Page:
The final tallies for 2013 sales are in for the Chevy Volt and its little sister, the Chevy Spark EV. The results are ugly.
While the Volt relies on both a gas engine and electric power, the Spark is actually an electric-only vehicle, assumedly designed to compete with the all-electric Nissan Leaf which had sales of 22,610 for the year. The Spark EV did not compete well, with sales for 2013 coming in at only 589 for the seven months in which it was offered. Chevy Volt sales for the year also disappointed, coming in at 23,094 and down from 2012 sales. The Volt’s sales drop came during a year when overall US car sales rose about 8%.
Back in November of 2012, new General Motors CEO, Mary Barra, hyped the Chevy Spark EV and proclaimed that GM would focus on such plug-in electric vehicles in the future. If this is Barra’s vision for the future focus of GM, shareholders should be very nervous. Following are excerpts from the Automotive News article with quotes from Ms. Barra on her electrified vision for GM:
General Motors’ future green-car efforts will focus on plug-in hybrids and electric vehicles rather than conventional hybrid powertrains, product chief Mary Barra said today.
Barra said GM has narrowed its future development emphasis in an effort to defend its leadership position attained with the Chevrolet Volt plug-in hybrid. GM will unveil an electric Spark minicar this month at the Los Angeles Auto Show.
“A major focus for GM’s electrification strategy will center on the plug,” Barra said via a satellite feed to reporters gathered here for a GM event. She added that plug-ins offer “a unique opportunity to change the way people commute” and that Volt owners “love the ability to refuel at home.”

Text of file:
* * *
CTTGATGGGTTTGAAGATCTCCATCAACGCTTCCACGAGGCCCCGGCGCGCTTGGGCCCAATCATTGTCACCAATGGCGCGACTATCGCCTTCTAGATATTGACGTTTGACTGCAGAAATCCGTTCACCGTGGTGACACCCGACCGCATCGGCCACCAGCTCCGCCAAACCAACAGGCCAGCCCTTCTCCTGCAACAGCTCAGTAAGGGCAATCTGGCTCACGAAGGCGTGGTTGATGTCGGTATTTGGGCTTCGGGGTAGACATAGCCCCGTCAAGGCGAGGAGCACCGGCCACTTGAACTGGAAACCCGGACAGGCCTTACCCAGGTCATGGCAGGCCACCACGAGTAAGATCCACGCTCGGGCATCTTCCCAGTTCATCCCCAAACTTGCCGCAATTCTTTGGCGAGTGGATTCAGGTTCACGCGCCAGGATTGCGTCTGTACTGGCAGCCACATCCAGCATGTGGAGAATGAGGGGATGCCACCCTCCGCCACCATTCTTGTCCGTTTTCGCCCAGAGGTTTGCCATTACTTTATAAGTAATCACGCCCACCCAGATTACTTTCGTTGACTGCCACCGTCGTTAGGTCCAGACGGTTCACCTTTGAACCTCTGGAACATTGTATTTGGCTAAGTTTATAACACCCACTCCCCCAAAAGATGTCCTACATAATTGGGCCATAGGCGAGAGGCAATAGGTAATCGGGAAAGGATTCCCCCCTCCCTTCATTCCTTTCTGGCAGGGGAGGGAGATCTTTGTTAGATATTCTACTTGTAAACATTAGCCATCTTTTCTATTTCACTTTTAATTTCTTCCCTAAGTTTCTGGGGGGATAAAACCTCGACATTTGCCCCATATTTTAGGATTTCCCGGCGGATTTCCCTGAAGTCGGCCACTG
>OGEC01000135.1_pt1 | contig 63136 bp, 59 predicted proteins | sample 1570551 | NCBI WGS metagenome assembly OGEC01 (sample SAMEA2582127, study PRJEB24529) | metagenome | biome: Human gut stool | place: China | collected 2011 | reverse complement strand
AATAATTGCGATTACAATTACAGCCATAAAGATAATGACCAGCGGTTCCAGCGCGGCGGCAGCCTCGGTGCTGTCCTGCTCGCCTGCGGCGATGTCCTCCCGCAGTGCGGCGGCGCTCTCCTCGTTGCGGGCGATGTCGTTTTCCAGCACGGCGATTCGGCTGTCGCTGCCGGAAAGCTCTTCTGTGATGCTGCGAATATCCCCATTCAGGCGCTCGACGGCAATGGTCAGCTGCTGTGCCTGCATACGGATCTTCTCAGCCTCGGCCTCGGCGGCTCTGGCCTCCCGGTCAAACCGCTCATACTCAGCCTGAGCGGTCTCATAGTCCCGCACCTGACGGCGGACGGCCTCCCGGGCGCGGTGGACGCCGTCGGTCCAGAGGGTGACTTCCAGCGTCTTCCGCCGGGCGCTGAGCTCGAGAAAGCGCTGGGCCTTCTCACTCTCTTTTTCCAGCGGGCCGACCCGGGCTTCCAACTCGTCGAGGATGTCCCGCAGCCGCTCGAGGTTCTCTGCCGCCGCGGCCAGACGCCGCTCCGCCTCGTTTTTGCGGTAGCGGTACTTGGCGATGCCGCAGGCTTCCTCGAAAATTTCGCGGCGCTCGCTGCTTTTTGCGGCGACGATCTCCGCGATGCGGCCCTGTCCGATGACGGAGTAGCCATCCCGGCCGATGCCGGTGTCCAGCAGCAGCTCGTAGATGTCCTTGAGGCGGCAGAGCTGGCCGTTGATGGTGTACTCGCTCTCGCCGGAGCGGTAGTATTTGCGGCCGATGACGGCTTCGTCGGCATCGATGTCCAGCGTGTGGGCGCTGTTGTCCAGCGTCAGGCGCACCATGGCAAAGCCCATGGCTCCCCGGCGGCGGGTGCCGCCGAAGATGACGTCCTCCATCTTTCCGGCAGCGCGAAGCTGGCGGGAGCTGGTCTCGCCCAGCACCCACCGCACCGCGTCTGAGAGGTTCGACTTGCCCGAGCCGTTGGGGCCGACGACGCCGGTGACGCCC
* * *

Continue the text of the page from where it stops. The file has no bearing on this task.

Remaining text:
Barra said she has worked with her global team over the past few months to narrow GM’s electrification focus. In the past, GM sought to “cover the waterfront” by pursuing myriad powertrain technologies, but that approach is too costly and inefficient, she said.
“We need to make educated bets on which technologies hold the most potential for creating values for our customers and our company,” Barra said.
Traditional hybrid technology, a realm now dominated by Toyota Motor Corp., “is important, of course,” Barra said. “But we think plug-in technology will play an increasingly important role over the years to come.”
So, how is Ms. Barra’s bet on plug-in EVs over conventional hybrids working out? Not so well, based on the numbers. Toyota sold over 200,000 conventional hybrid Prius models in 2013. That’s about ten times the combined sales for the Volt and Spark EV. And if Barra is concerned with “costly and inefficient approaches,” the money-losing Volt and Spark EV are certainly not the way to go.
GM wisely chooses not to talk about the Spark EV. Sales figures for the vehicle were not broken out from total Spark sales on previous monthly sales data releases. The taxpayer-subsidized vehicle’s apparent real hidden goal is to help GM meet compliance requirements in states like California.
Shareholders can only hope that Mary Barra does not really believe that plug-in electric vehicles are the wave of the future. Even a recent government report predicts sales to stay in the one percent range of total vehicle sales all the way through 2040. If Ms. Barra’s vision for GM truly centers on plug-in electric vehicles such as the Volt and Spark EV (not to mention the new Cadillac ELR which is sure to be a failure) there will be a price to pay; for both taxpayers who subsidize the vehicles and the GM shareholders who will end up absorbing the losses.
Mark Modica is an NLPC Associate Fellow.